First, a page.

Elem. – My Feelings, My Choices

Arrow, Emily. My Feelings, My Choices. Cantata Learning, 2020. $25.49 each. $101.96 set of 4. 24 p. Grades K-2.

Trying Again. 978-1-684-10407-9.
Checking In. 978-1-684-10404-8.
Making It Happen. 978-1-684-10405-5.
Taking A Spin. 978-1-684-10406-2. 

This reviewer read Trying Again in the My Feelings, My Choices series. This series from Cantata Learning is as much a book as a song. Each book is meant to be sung, with music accessible on the Cantata website as well in the back of the book. Trying Again is about a young girl learning to take care of her plant. While she makes many mistakes in caring for her plant, instead of giving up, she adopts the Growth Mindset thinking of not being able to care for her plant yet.

THOUGHTS: This is a cute series for those interested in Growth Mindset and teaching kids not to give up after a mistake. Also would be excellent for those who teach by singing.

155.4 Childhood                  Krista Fitzpatrick, Waldron Mercy Academy

Elem. – Racism

Ganeri, Anita. Racism. Picture Window Books, 2020. 978-1-515-84542-3. 32 p. $20.54. Grades K-3. 

Racism can be a tricky topic to discuss, but this title handles the subject well and encourages conversation and reader participation. The text begins by describing how there are millions of people in the world, and they’re all different, coming from different countries, wearing different clothes, speaking different languages, and having different appearances. It goes on to describe how it is important to respect and value all people for who they are and to treat everyone fairly and equally. Racism is defined as a kind of bullying, and can include using hurtful words, intentionally leaving people out of activities, destroying a person’s property, or physically hurting someone. The authors describe how both adults and children can be racist, but racism is always wrong. They also include suggestions for combating racism, including taking time to get to know someone new, inviting people from different cultures into your classroom, and talking to teachers or other trusted adults if someone acts racist towards you. Throughout the text, italicized discussion questions are embedded. They ask things like “What makes you different?,” “How would you like people to treat you?,” “How would you feel if someone called you names?,” and “Who would you tell?” A Note for Caregivers at the end of the book includes strategies for approaching the topic of race with young readers, and a page of Group Activities offers ideas for extending the conversation. This book is part of an 8-title series called “Questions and Feelings About…”. Other titles include Adoption, Autism, Bullying, Having a Disability, When Parents Separate, When Someone Dies, and Worries.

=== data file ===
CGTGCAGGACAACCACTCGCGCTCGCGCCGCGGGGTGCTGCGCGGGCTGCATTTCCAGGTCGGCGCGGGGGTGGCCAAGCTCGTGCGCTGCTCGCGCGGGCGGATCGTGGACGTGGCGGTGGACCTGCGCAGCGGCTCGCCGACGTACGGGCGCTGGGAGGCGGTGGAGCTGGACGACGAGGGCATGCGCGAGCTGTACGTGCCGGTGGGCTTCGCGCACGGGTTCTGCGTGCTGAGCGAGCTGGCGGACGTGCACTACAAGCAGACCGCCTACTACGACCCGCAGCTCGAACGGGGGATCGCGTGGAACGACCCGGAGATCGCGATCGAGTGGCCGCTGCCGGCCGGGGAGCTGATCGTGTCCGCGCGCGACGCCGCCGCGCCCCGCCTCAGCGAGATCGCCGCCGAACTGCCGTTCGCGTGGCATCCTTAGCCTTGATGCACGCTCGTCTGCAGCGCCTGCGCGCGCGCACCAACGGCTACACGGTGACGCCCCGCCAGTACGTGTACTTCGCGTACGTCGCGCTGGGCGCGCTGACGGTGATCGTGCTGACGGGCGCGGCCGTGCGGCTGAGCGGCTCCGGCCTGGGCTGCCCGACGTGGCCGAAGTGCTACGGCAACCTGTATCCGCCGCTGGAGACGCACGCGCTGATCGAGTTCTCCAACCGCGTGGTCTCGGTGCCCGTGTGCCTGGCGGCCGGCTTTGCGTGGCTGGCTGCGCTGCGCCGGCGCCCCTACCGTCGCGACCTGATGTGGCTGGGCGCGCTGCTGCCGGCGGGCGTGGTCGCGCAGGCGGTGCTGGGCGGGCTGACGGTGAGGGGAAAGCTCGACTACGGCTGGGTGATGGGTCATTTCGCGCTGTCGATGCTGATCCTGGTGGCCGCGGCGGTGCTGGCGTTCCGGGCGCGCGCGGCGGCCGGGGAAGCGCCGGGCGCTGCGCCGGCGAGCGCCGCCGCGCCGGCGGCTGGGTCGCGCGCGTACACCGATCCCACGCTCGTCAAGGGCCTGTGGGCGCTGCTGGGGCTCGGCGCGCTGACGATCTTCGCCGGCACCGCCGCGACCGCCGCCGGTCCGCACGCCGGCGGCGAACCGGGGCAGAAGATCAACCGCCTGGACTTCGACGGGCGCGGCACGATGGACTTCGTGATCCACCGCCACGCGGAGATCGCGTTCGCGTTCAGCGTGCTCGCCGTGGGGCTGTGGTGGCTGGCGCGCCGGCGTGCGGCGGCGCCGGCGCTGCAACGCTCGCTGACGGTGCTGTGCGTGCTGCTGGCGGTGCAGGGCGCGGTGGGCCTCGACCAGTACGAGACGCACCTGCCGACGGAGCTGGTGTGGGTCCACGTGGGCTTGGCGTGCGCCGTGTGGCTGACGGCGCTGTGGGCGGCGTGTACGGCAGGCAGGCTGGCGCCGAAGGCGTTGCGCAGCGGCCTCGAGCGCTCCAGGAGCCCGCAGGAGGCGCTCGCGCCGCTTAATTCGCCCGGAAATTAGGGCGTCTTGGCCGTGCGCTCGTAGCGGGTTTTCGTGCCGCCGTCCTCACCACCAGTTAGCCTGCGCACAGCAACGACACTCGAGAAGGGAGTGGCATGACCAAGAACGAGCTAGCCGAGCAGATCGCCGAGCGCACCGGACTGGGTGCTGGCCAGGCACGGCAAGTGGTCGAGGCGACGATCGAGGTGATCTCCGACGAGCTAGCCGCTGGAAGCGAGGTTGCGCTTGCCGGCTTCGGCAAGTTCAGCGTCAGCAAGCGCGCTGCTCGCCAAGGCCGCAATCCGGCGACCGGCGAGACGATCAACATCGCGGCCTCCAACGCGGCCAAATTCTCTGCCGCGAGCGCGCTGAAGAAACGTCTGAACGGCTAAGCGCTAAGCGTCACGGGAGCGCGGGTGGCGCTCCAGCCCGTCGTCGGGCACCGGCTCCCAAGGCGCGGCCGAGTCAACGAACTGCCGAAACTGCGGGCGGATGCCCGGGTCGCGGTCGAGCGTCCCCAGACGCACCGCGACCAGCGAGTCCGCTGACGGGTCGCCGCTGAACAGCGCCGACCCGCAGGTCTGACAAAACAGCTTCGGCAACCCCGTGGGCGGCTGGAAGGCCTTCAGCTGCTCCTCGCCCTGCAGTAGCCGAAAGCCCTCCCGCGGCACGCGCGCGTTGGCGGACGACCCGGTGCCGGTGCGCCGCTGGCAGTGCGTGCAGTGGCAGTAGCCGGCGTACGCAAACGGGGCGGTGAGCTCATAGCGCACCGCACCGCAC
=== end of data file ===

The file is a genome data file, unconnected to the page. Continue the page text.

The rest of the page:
THOUGHTS: This approachable title will work well for morning meeting conversations, particularly in primary classrooms. The built-in questions will generate authentic discussion and will prompt other social-emotional learning connections.

305.8 Ethnic and National Groups         Anne Bozievich, Southern York County SD